A Fat Filled Diet; Ketogenic Dieting 101
A Fat Filled Diet; Ketogenic Dieting 101
by Logan Williams
Bacon, bacon, bacon, bacon, now that I have your attention, what would you say if I told you there was a diet out there that allowed you to consume your favorite part of good ol’ porky? Well look no further for validation in your questionable eating choices and indulgences.
In recent years a new “fad” diet has been sweeping across the health, medical, and endurance sport industry, known as the “Ketogenic Diet.” Introduced by Dr. Henry Rawle Geyelin, an endocrinologist, at the annual meeting of the American Medical Association in 1921, Geyelin proposed this high fat, low carb diet to treat epileptic seizures. The science behind this was that, epileptic seizures are triggered by abnormal electrical activity in the brain. In the times of the ancient Greek’s these episodes were treated with starvation, which historically claimed to work. Geyelin decided that his study would focus on the validity of these historical theories by subjecting those tested to bouts of food deprivation. While examining blood samples he found two particular molecular anomalies, low glucose levels and a raised level of a fat metabolite (necessary metabolic substance) known as ketones. He began to search for a diet that would mimic the neurological and metabolic effects of starvation, without, well, starving. Thus marking the birth of the diet.
Before delving into the in’s and out’s of the actual diet, lets first focus on what makes this diet so damn special, the increased production of the ketones. Ketones are produced by the liver when it breaks down fat for energy, a process known as ketosis, the cornerstone theory of this diet. However, these little molecules hold a plethora of other unforeseen benefits. Ketones have been shown, in recent studies, to be anti-convulsive, treat type 2 diabetes, reduce high cholesterol, and even help prevent/treat Alzheimer’s and Parkinson’s Disease. This is due to the fats consumed in order to trigger ketosis are high in brain and heart healthy fats, which protect the cell sheath that carries neurological signals to and from the brain. These same fats also aid in the efficient maintenance of the neurons, which are responsible for the electrical firing of these signals from the brain to the rest of the body.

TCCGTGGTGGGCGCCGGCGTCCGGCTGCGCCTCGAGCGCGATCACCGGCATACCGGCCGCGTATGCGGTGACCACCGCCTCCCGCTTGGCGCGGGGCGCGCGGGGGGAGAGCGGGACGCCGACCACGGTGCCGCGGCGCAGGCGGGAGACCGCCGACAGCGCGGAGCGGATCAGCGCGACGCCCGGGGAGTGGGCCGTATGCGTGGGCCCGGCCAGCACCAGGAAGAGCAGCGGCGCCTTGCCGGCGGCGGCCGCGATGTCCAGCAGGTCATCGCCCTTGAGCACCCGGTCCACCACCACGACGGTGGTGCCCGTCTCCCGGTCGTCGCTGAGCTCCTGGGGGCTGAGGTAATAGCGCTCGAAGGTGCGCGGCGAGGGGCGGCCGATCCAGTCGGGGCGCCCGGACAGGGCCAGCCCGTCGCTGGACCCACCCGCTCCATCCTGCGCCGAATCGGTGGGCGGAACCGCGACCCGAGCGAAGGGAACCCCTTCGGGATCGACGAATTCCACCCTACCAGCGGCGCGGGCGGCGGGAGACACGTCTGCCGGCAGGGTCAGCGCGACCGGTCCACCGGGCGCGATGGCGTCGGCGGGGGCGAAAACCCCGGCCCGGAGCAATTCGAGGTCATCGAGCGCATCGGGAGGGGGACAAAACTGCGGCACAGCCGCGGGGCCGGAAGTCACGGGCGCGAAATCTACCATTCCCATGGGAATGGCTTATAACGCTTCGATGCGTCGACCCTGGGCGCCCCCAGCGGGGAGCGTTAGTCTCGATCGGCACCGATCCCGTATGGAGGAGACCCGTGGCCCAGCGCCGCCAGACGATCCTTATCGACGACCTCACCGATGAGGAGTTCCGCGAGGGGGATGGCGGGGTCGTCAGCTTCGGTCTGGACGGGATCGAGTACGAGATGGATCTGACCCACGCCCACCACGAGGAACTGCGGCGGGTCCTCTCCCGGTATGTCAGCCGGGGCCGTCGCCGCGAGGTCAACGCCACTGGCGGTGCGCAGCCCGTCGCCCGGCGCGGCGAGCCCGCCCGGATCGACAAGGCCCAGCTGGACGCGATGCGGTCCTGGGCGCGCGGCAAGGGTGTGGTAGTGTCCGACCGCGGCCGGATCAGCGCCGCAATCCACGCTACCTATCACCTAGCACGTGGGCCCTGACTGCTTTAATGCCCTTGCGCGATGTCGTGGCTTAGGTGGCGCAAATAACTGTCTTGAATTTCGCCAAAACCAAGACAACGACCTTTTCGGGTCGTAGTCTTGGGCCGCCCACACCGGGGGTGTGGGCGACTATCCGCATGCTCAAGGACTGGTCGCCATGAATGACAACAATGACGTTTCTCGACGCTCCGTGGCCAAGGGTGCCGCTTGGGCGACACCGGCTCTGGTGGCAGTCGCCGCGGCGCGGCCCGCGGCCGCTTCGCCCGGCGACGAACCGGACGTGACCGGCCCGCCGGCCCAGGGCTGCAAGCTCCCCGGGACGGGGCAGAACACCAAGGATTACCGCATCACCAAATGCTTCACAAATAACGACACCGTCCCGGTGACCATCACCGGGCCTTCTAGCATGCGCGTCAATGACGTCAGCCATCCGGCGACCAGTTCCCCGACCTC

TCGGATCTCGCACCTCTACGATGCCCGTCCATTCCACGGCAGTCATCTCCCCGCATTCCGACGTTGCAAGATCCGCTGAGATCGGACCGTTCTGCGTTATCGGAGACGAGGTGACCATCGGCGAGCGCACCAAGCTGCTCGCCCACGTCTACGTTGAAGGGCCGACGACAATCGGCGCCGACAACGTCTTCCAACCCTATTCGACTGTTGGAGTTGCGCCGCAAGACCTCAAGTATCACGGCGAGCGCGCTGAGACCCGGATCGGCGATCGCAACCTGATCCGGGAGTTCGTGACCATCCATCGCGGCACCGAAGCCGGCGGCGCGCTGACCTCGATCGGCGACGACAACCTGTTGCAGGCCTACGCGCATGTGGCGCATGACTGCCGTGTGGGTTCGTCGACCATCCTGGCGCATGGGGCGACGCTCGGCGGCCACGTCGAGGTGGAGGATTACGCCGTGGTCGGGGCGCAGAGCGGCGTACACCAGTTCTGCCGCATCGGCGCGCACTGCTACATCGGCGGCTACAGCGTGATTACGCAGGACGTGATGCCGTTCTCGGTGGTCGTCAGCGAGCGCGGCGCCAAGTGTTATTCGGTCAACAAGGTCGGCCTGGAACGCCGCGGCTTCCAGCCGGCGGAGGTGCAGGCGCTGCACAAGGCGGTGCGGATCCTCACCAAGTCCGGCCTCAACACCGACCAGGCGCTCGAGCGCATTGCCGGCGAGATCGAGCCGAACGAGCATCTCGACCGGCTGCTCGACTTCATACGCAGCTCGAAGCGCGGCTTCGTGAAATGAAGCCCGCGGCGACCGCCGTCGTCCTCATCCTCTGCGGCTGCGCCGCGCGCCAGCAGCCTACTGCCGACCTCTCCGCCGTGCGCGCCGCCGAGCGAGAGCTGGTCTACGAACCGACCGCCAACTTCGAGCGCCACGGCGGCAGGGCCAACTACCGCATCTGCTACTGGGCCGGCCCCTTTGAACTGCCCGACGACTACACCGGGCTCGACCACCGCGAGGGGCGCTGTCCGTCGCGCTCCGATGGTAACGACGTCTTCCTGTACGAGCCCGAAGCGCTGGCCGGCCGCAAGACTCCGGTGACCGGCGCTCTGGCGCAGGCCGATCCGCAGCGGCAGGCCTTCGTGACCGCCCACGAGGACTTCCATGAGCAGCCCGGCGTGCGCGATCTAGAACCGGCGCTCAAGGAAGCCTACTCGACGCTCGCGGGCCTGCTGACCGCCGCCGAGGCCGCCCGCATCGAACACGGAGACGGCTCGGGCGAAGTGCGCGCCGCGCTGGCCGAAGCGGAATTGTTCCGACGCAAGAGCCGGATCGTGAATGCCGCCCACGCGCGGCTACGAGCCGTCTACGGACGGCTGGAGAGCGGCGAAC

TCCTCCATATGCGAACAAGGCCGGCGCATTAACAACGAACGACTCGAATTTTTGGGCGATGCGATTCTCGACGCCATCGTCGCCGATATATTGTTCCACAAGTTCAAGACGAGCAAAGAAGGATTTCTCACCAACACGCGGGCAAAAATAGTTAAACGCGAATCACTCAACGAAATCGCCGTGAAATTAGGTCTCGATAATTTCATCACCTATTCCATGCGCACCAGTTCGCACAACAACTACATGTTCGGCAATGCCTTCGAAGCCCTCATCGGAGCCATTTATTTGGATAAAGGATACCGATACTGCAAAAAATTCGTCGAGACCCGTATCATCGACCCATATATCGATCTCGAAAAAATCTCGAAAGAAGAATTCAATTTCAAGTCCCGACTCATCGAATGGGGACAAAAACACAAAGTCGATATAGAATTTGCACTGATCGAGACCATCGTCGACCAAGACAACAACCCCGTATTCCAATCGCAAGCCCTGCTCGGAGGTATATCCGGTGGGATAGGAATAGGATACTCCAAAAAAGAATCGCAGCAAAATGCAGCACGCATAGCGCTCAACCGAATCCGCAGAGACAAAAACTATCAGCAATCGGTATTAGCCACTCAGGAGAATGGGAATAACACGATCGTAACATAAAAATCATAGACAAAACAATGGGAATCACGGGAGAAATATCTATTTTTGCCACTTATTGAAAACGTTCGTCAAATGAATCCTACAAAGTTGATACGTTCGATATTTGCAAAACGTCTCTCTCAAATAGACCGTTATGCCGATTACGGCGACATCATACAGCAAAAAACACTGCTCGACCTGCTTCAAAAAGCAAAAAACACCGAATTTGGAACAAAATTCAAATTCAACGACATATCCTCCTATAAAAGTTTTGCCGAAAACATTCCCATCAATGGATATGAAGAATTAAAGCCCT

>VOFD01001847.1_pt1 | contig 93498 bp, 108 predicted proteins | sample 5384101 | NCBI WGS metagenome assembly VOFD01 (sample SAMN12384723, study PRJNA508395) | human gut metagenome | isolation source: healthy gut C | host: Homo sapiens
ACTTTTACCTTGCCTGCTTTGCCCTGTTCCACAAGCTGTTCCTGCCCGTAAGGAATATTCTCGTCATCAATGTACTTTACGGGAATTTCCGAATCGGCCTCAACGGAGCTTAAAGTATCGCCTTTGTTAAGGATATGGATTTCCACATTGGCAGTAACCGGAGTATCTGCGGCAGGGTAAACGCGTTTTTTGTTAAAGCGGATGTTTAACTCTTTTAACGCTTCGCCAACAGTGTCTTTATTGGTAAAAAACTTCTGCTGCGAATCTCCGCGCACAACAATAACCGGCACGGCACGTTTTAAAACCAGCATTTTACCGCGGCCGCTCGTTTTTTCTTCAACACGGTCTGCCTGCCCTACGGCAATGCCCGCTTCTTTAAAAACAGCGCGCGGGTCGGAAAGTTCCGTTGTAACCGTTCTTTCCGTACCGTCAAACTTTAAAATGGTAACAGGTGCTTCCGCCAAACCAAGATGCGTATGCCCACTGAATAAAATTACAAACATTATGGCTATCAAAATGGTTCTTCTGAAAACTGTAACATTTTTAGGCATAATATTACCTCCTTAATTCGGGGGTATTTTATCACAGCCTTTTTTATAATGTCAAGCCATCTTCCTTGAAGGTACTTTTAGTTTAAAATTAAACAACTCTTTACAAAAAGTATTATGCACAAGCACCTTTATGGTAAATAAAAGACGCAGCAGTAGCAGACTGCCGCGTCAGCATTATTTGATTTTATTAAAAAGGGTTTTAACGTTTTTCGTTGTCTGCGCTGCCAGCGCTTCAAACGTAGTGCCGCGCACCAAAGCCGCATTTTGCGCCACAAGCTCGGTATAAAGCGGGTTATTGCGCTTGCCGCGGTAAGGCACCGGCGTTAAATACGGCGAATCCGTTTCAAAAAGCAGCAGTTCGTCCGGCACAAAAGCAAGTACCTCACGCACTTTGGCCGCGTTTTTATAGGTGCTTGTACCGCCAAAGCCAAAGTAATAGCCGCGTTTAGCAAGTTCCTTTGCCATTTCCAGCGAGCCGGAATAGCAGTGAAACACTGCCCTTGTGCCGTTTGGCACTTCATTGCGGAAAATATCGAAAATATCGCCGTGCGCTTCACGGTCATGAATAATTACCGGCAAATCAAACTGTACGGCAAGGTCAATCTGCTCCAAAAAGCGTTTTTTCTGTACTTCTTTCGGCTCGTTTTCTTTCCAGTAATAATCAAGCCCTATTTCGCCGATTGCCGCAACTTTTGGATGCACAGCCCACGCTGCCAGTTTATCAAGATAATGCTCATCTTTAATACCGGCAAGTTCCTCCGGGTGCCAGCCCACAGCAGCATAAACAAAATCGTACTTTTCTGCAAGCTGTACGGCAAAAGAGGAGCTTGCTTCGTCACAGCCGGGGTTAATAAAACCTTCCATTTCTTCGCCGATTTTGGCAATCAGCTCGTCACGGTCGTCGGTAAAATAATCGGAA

Now that we know how important these little guys are, how does one achieve a state of ketosis via dieting? Basically, to achieve a state of ketosis, one is training their body to burn fat instead of glucose derived from carbs. However, when the intake of these carbohydrates are drastically cut (roughly less than 50g’s a day) the body begins to rely on the fat generated ketone bodies for energy. The heart, brain, and muscles can all burn these ketones efficiently. To achieve this, one has to switch to a ratio of 10:70:20, meaning that 10% of calories* are carbs, 70% fat, and 20% protein. Protein amounts can be tweaked if trying to maintain or build a muscular physique. Carbs consist of whole grains or those found in nuts, leafy greens, cheese, and other foods associated with this diet. Popular meats on this diet include, bacon, red meat, salmon, and chicken. High amounts of leafy greens (spinach and kale being my favorite) are encouraged to keep things “regular.” The encouraged fats are coconut oil, heavy whipping cream, butter, olive oil, avocados, and nuts. Meals should be moderate portions and spaced 2-3 hours apart with the goal of eating at least 4-6 meals a day.